Yingge Town Artisan
Pottery stores along Yingge Old Street (鶯歌老街) no longer sell teapots made by Tseng Tsai-wan (曾財萬) these days.
“They’re too expensive. A single teapot fetches up to NT$70,000 these days,” he says, gesticulating with his hands and sending one of the teapots crashing to the ground.
Photo: Paul Cooper, Taipei Times
Momentarily distracted, Tseng, also known as Master Wan (阿萬師), waves a hand, and his son comes forward to sweep up the pieces.
Tseng is still making teapots at 84. Born into poverty, and missing out on a proper education during the instability in the immediate aftermath of the war, he started working in ceramics in his early teens, but only found success when he started making fake Chinese antiques. It was only when collectors became wary of buying antique teapots due to the great number of fakes that he started developing his own.
Today, he is known for his zhuni (cinnabar clay) pear skin teapots (朱泥梨皮壺), using a special clay blend that produces the pear pip skin effect — white grain specks on the surface — during the firing process.
Photo: Paul Cooper, Taipei Times
These pear pip skin teapots are prized for the extra sweetness they give to the tea brewed in them. Over the years, the tea will gradually stain the white grains yellow. Collectors call these huangjinzi (golden grains).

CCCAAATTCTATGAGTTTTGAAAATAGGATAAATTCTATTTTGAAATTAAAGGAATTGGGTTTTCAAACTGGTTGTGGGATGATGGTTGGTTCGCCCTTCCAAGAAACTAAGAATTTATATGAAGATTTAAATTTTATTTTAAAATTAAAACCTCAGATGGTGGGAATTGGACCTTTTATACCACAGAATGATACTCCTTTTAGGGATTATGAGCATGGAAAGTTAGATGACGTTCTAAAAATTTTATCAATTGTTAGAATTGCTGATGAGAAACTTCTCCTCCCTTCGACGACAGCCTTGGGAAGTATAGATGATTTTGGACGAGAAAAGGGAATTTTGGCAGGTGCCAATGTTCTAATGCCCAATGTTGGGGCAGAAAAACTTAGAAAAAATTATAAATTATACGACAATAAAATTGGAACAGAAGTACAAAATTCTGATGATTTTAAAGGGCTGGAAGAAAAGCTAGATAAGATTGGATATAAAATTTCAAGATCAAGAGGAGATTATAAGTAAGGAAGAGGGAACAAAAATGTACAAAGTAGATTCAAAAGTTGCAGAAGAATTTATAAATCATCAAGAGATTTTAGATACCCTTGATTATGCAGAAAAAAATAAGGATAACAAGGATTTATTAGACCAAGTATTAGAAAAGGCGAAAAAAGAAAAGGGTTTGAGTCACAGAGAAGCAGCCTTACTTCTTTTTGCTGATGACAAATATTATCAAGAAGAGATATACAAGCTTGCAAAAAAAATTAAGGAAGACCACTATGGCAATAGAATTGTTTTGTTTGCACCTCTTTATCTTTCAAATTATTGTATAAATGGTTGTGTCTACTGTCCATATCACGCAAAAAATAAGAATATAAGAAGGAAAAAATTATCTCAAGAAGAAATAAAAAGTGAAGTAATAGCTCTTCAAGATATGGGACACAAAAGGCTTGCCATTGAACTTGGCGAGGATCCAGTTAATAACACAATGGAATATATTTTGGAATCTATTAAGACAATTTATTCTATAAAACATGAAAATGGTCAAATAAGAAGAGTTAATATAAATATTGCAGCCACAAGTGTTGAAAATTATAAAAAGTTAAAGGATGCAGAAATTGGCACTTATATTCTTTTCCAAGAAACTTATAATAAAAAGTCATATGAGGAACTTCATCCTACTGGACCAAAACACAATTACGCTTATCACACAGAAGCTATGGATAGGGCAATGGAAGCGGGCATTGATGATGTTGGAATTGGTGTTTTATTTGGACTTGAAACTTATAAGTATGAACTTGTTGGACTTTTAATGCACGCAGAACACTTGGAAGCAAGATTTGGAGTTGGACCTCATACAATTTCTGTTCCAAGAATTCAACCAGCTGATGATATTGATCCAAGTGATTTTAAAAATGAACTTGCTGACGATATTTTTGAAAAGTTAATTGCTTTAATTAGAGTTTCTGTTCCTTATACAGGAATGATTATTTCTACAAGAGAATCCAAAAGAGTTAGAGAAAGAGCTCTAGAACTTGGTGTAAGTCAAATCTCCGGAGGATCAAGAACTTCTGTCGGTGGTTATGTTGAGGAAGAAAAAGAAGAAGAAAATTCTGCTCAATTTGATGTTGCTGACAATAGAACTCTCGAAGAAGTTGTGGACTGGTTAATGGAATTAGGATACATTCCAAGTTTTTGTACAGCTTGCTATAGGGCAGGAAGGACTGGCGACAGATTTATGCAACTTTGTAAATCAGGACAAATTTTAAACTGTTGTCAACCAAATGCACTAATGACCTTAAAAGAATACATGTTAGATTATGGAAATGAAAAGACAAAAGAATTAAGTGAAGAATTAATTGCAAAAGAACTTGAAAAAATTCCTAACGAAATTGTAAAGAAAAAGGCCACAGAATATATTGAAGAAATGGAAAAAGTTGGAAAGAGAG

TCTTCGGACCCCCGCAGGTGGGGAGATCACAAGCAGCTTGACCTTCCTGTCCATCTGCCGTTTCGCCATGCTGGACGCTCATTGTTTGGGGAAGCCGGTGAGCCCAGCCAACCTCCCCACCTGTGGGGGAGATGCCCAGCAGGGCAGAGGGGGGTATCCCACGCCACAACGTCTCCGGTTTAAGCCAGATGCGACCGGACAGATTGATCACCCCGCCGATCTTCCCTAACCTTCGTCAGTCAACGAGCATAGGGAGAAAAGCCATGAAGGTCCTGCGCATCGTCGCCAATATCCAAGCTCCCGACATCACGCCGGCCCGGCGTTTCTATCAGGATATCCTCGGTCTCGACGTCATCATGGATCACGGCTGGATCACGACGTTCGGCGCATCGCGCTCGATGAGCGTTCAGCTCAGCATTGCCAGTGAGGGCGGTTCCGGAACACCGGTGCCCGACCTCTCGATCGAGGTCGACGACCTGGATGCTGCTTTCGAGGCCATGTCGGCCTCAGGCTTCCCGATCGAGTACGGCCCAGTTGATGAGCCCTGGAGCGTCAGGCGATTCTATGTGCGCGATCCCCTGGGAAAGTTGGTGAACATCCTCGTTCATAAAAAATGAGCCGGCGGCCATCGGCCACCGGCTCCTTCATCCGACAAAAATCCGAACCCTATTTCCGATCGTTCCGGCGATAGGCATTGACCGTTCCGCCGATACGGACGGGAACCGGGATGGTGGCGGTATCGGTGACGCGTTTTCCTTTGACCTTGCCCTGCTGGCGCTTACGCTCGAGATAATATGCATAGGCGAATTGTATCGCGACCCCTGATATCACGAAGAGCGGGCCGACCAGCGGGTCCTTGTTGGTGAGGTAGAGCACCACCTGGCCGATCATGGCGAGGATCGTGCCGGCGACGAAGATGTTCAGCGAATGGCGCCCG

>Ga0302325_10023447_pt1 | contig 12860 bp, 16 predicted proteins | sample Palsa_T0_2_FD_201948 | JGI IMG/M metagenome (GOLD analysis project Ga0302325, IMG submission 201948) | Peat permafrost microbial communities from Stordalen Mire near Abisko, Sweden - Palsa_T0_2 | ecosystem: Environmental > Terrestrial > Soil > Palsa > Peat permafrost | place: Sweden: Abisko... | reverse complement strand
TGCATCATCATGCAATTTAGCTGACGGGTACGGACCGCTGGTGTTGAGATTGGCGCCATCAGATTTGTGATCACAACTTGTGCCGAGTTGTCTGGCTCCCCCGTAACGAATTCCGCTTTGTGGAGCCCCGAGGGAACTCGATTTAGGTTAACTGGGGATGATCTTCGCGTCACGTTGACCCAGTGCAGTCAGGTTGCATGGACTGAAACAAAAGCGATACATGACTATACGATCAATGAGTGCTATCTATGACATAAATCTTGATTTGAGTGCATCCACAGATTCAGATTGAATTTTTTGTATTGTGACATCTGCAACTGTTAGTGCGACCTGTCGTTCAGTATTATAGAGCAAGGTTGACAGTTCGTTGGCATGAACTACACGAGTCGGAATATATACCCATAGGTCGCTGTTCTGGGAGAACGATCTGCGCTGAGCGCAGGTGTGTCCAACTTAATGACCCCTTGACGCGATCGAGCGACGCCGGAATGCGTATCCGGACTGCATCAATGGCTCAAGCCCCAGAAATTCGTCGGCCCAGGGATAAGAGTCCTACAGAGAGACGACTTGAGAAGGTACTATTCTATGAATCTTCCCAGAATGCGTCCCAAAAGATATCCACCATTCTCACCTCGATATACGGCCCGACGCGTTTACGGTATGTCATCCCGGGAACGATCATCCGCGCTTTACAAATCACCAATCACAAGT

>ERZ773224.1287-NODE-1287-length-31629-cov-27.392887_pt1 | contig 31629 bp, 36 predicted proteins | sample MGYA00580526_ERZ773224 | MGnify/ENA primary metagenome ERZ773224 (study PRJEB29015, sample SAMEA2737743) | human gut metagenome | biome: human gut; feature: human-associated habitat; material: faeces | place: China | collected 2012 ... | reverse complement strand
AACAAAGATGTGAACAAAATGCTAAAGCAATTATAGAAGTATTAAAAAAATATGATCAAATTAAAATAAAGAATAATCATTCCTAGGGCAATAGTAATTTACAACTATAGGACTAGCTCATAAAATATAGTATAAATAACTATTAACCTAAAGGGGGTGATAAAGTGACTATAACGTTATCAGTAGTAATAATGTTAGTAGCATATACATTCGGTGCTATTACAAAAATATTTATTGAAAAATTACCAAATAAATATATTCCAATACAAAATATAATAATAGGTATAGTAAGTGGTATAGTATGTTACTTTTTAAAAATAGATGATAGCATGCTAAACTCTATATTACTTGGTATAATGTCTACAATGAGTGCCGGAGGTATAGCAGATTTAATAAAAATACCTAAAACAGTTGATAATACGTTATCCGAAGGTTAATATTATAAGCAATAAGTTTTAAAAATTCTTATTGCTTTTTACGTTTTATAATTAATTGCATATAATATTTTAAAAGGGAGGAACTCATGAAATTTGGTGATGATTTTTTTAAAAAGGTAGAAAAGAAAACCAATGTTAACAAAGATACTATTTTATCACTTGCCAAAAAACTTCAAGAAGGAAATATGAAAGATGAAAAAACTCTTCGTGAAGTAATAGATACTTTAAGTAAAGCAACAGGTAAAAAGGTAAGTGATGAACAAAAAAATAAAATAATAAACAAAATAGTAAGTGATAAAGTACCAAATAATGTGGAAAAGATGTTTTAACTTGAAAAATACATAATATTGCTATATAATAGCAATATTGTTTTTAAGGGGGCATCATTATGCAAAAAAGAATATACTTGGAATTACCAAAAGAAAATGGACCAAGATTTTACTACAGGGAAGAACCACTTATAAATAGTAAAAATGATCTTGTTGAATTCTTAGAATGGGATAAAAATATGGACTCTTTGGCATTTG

Tseng had a hard upbringing. Born in Yingge during the Japanese colonial era, his family was so poor that he didn’t attend school from age eight to 10. He remembers the Japanese cops extorting money from his father, and beating him when he couldn’t pay. The family eventually fled to Taichung, living in pig pens or cow sheds.
His sister died aged two.
“She died because my father only looked after the boys,” Tseng said.
STORAGE JARS TO TEAPOTS
Tseng started studying how to make ceramics, to bring in some money. He made braziers, medicine storage jars and large water pots, and much later, he turned his hands to teapots after the plastics industry decimated demand for pottery storage jars.
“I was the first person to make teapots by hand. I was also the first person in Taiwan to make the pear skin teapots,” he says.
An unknown, he discovered he couldn’t cover his costs selling these under his own name. He decided the only way was to make fakes of antique Chinese Shantou pots (汕頭壺).
Tseng says making fakes during the 1980s was very lucrative, and he could get NT$5,000 or NT$6,000 for a single fake antique teapot, NT$8,000 for a larger one.
He became so good at making fakes indistinguishable from the authentic antiques that collectors became wary of buying antiques after he exhibited three of his teapots at an exhibition at the Yingge Ceramics Museum. After that, he had to sell his teapots to dealers in Kaohsiung and Pingtung.
Kujiang District (堀江區) near the Port of Kaohsiung was known for selling antiques — and smuggled goods.
“They would sell anything. So, I took my stuff there.”
After a dealer reneged on a big order for fake antique teapots, Tseng decided it was time to sell under his own name. He started getting a reputation for making high quality teapots.
In the 1990s, a descendant of Banciao’s wealthy Lin (林) family offered NT$5 million for all the teapots he could make. He turned him down.